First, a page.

Amalgam Studio’s stunning light-filled new house for a single family is a modern take on the local, historic barns of the Hudson River Valley.
The recently completed 3 level, 4 bedroom house for a young family sits atop a mountainside on 120 acres, near the quaint village of Rhinebeck in upstate New York, and is designed to adapt over time from a weekender to a full-time residence. Inspired by the rural setting, a long linear barn-like main house and a secondary carriage-house, were placed around an open field and swimming pool, reminiscent of traditional farmstead arrangements.
Encompassing over 5,000 square feet (465 sq m), the main residence features airy rooms, ceilings with exposed timber beams, natural light throughout, and carefully defined views that help celebrate the ever-changing seasonal landscape.
The main residence is visually and functionally divided into public living and private bedroom areas by a central feature staircase of floating treads and full-length skylights overhead.
On the ground level, one side contains two children's bedrooms and a master suite. The other half encompasses a den, living room, dining area and kitchen. The living areas utilize 8ft by 8ft sliding glass doors leading directly onto decks for outdoor entertaining.
Downstairs is a full basement containing media room, games room, wine cellar, study and guest suite.
Upstairs is a bright, white, minimal multi-functional loft space lit by skylights.
The nearby, detached Carriage House comprises a 3-car garage, storage and workshop on the ground level, with an adaptable music room and studio space upstairs.
The lead architect and founder of Amalgam Studio, Ben Albury describes the house as 'Modern Vernacular’:
“Modern relates to the latest in material technology, contemporary aesthetics, open-planning, detailing, linear configuration, state-of-the-art energy efficiency and comfort levels.
Whereas Vernacular relates to the shape, massing, siting, visual language, construction methodology, materiality and durability of historic, traditional, local architecture.”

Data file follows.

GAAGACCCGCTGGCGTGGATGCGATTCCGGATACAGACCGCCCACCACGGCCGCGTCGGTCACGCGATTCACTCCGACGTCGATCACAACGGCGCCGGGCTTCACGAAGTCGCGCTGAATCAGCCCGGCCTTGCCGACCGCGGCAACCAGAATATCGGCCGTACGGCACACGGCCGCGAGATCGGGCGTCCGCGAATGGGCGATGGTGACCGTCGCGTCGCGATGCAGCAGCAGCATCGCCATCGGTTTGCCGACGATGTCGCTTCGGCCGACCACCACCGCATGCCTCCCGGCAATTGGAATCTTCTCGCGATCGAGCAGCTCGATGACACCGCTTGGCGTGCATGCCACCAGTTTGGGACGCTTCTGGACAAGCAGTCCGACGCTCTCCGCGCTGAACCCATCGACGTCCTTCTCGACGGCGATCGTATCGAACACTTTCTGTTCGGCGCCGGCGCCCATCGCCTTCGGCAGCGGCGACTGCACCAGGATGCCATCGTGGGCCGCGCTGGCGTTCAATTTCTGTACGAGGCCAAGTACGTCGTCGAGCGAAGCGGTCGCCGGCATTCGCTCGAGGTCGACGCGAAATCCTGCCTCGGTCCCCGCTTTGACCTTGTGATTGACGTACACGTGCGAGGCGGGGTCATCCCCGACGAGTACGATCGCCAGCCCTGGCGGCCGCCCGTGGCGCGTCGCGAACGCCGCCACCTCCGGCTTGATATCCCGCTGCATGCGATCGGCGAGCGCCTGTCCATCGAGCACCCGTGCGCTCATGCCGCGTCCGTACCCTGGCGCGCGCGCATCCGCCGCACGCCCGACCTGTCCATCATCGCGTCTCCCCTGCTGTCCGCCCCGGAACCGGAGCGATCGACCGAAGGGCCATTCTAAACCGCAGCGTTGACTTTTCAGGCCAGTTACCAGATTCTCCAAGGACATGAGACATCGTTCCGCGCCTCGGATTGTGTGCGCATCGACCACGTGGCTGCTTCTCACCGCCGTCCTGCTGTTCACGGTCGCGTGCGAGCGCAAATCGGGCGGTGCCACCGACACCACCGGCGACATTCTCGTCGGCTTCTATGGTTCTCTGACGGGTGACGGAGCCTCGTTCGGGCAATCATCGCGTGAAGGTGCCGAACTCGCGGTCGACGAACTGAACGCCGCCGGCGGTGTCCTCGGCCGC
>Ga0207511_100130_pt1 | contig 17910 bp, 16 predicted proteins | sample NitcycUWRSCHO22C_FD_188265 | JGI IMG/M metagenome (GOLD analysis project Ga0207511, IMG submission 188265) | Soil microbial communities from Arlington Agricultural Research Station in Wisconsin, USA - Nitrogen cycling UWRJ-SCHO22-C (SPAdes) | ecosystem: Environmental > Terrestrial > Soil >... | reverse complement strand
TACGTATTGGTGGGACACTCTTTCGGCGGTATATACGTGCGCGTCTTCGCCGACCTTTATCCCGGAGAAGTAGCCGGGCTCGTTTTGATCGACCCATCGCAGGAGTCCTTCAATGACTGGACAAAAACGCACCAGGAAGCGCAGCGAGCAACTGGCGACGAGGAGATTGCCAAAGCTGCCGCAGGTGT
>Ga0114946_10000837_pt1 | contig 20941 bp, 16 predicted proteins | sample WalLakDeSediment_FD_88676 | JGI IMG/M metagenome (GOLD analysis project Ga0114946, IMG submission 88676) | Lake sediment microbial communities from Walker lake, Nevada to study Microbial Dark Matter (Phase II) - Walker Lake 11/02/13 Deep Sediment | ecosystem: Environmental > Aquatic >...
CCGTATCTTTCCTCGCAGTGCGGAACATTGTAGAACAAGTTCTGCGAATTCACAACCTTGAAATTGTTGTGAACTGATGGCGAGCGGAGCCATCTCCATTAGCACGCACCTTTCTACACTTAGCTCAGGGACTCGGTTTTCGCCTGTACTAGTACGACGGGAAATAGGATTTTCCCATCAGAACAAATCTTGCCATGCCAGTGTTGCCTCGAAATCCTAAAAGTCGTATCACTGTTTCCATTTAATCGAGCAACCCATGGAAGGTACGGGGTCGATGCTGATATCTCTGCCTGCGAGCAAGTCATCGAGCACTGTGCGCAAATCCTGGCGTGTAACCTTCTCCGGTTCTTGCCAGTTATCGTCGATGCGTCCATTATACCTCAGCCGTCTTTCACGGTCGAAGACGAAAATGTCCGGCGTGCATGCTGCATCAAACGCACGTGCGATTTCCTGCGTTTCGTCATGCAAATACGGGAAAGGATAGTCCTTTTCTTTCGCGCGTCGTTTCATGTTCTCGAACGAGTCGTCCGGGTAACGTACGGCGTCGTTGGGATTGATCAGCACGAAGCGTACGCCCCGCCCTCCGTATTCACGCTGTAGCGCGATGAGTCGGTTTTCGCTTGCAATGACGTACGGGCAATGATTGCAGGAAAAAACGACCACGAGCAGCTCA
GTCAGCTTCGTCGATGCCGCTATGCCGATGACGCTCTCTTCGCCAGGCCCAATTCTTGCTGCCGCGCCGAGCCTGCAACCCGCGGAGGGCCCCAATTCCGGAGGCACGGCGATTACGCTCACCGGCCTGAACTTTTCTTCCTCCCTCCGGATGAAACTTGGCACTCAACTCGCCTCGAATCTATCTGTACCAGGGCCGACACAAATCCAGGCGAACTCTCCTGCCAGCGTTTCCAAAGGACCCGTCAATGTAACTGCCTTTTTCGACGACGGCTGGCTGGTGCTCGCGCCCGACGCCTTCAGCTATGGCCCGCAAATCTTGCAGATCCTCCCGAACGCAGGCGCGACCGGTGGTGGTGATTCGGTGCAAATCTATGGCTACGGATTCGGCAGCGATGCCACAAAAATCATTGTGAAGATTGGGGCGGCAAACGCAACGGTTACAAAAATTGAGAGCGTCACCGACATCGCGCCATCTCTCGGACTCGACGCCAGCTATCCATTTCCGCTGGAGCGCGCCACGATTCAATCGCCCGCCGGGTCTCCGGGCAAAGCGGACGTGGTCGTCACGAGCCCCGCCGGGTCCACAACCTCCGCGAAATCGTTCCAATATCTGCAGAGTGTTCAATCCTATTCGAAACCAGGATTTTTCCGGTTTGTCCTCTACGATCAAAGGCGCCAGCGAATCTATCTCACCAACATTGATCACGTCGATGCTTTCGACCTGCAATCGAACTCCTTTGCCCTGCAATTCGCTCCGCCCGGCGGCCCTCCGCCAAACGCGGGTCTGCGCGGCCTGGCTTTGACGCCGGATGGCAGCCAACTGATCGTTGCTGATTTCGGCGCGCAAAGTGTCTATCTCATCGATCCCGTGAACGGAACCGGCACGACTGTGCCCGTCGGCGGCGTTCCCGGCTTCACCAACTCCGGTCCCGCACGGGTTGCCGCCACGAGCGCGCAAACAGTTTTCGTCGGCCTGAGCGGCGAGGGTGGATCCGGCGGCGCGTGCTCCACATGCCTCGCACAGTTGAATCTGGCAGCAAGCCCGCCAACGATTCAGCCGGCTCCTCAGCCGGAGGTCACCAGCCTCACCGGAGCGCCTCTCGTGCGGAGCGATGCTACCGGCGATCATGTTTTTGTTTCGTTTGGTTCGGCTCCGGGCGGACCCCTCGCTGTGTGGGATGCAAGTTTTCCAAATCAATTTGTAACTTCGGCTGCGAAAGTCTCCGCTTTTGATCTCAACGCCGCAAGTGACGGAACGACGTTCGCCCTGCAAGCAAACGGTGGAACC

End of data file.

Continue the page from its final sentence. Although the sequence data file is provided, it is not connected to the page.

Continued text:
Local, historic barn archetypes helped inform the strong gable form, interior planning and overall massing. They also inspired the use of exposed structural framework, cathedral ceilings, loft spaces, large sliding glass doors, natural stone to the basement walls, wood lining to the interiors, and wood cladding to exterior walls and roofing.
The 100ft long main house structure is made up of fourteen ‘bent’ frames spaced at 8ft centers. These 22ft wide, 21ft high timber frameworks were raised one-by-one from the horizontal and bolted upright into place within 5 hours.
"Much like the traditional community barn-raising events of the past, the entire timber structure of the home was raised in one day” states Albury.
“From the very beginning the clients wanted a comfortable house. I believe it would have been irresponsible for me not to look at and ultimately follow Passive House standards.” says Albury.
Specifically, the architects developed a high-performance facade of super-insulation, air-tight membranes, rain screens and triple glazing throughout. Adjustable tilt-up exterior sunshading devices and in-wall heat-recovery ventilation units, help ensure an adaptable and comfortable interior environment, year round.